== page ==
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"The tragedy of war is that these horrors are committed by normal men in abnormal situation." To what extent does Breaker Morant seem to legitimise war crimes?

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Introduction

"The tragedy of war is that these horrors are committed by normal men in abnormal situation." To what extent does Breaker Morant seem to legitimise war crimes? "I will face my God," writes Handcock on the eve of his execution, "with the firm belief that I obeyed and served my King as I thought best." Breaker Morant, directed by Bruce Beresford, seeks to excuse his protagonists, portraying them as victims of the British military. By drawing our attention to the injustices against Morant, Handcock and Witton, Beresford makes the drama one about their fate and sidelines the war crimes completely. To argue that he 'legitimises' war crime is excessive. However, he could certainly be accused of underplaying the seriousness of what they did. Breaker Morant is filmed by a repulsion and dislike for war. Thomas makes several passionate speeches about how despicable it is. ...read more.

Middle

The very first flashback scene shows the Carbineers betrayed in an ambush. Viewers are made to sympathise for them and for the loss of men on their side. However, no thought is given to why they are in Boer territory, or even that would have happened to the men in the farmhouse if an ambush had not taken place. The cut to the follow on scene - the one where the film argues was the turning point for Morant's "changes" from a normal man to a "madman," is the one in which he discovers Hunt's "mutilated body." The "revenge" which follows suddenly seems normal since the Boers were held accountable for his death. Even the cold-blooded execution of Visser seems excusable as a crime of passion. When Hesse is linked to Captain Hunt's atrocious death, his death seems reasonable too. The "war crimes" in the film are not presented in particularly shocking ways. ...read more.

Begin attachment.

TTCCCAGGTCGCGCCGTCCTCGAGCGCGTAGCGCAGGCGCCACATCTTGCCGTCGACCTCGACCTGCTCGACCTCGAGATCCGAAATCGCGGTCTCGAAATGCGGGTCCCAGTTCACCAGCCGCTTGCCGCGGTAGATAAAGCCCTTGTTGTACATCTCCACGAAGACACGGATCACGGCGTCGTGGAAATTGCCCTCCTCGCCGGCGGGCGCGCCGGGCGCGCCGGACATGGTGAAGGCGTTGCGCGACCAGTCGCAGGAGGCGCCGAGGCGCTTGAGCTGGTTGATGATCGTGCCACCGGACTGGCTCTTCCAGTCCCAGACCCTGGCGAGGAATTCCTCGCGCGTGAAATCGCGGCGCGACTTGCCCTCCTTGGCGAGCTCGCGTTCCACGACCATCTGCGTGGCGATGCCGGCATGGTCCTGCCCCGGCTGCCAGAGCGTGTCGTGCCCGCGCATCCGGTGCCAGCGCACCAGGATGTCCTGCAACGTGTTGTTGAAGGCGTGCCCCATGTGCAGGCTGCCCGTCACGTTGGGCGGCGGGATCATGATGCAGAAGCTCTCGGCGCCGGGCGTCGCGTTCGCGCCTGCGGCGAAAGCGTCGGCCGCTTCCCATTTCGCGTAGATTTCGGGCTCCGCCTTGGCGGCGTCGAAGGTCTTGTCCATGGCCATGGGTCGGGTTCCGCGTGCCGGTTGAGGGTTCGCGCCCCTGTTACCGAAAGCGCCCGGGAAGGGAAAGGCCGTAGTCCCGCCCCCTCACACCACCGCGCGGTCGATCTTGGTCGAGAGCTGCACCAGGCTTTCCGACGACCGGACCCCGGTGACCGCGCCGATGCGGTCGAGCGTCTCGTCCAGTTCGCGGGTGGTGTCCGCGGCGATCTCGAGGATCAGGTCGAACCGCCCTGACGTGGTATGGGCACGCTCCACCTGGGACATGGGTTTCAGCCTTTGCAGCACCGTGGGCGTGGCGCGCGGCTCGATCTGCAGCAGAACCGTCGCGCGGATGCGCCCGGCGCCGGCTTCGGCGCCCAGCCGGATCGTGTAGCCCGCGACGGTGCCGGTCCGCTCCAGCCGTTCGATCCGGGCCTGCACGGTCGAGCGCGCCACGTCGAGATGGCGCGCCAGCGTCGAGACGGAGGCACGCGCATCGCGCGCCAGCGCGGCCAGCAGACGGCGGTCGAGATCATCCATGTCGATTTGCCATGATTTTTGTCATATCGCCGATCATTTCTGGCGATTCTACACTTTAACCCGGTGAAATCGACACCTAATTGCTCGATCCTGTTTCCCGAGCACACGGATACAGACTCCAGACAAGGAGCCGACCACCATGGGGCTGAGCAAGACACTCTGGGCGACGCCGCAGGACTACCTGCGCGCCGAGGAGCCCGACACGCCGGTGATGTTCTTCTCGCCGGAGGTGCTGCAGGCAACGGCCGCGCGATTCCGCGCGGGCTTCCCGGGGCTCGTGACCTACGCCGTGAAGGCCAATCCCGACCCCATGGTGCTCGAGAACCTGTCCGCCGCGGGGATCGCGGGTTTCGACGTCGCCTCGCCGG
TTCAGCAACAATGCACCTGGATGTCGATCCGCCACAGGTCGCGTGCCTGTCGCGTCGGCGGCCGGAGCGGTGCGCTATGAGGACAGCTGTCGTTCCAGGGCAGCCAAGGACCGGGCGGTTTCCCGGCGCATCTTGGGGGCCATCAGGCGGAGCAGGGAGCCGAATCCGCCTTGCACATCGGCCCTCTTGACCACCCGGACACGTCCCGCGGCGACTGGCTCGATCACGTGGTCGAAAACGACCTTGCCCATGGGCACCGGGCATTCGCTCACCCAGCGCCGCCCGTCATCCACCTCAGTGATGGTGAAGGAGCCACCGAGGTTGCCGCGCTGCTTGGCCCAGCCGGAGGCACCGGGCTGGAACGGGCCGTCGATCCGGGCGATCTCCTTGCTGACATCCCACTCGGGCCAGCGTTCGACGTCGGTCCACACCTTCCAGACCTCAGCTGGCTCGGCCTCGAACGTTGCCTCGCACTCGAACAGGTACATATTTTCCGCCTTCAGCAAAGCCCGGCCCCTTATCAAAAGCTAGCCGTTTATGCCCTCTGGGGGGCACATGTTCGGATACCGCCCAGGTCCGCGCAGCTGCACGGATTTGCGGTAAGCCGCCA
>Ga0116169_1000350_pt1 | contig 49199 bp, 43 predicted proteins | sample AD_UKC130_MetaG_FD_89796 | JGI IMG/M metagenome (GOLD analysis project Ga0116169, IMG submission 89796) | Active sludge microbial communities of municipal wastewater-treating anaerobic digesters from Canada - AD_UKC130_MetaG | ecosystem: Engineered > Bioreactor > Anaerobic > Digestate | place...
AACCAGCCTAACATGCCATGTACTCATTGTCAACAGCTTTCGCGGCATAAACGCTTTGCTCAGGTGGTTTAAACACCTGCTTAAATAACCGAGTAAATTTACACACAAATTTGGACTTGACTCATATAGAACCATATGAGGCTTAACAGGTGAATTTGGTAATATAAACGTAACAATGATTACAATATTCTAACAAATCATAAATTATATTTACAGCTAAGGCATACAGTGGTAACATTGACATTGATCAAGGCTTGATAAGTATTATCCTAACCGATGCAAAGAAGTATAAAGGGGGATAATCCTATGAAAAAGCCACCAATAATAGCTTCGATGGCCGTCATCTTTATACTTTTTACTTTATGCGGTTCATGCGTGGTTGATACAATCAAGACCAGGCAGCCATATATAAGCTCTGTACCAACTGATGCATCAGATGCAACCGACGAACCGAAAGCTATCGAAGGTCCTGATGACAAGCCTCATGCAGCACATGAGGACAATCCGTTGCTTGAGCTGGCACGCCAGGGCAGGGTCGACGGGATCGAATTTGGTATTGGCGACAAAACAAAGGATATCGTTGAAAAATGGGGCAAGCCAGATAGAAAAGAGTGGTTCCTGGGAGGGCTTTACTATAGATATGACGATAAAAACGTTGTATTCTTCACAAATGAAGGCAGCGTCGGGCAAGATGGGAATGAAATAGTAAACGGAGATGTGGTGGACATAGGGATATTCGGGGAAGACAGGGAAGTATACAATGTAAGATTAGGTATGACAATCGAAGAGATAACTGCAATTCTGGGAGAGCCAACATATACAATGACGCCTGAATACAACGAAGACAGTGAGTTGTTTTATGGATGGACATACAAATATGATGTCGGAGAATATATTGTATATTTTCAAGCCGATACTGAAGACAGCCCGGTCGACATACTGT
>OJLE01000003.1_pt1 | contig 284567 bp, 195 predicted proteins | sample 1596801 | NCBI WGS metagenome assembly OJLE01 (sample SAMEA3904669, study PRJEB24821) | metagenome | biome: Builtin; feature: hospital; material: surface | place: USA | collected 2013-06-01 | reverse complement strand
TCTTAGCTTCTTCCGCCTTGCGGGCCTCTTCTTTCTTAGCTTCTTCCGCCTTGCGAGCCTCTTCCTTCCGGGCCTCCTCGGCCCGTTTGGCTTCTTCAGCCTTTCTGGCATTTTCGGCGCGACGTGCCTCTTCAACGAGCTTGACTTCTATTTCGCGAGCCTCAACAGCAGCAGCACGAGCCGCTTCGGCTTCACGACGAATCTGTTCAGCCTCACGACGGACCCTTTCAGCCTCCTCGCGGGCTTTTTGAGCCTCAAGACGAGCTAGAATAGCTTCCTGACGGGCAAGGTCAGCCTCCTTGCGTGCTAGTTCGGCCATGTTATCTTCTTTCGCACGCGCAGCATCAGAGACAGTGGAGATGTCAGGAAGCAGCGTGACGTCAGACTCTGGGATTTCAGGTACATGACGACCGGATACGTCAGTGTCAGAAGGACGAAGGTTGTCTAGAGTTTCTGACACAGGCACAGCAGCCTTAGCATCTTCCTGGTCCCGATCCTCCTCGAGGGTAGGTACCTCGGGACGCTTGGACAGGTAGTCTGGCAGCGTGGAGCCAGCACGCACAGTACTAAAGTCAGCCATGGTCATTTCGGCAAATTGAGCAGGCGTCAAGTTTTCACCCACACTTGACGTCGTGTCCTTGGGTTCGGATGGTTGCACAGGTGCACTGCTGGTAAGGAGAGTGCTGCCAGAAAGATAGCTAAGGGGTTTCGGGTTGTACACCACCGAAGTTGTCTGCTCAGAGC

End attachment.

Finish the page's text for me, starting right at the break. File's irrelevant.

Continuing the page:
Conclusion

There is Morant's own uneasiness when told by Taylor that they could not take prisoners. However, we are disturbed as we watch Taylor finish off the Boers on the veldt and this perhaps gives reason as to why the prosecution's case could bot be dismissed entirely. Thomas confirms this, acknowledging that the murders were committed. Breaker Morant does not 'legitimise' war crimes, in the sense of saying anything that happens in war is permitted. It never says shooting unarmed prisoners of war acceptable. It does question the morality of the 'take no prisoners' order. It does acknowledge that war eventually leads to "barbarity." However, by focusing our concern to primarily the injustices of war, Beresford portrays their crimes as insignificant, softening any blame we might hold to their actions. The "tragedy" and the "horrors" are finally less important to us than concern for the "normal men" who commit crimes in the belief that anything is justified in such "abnormal situation." ...read more.

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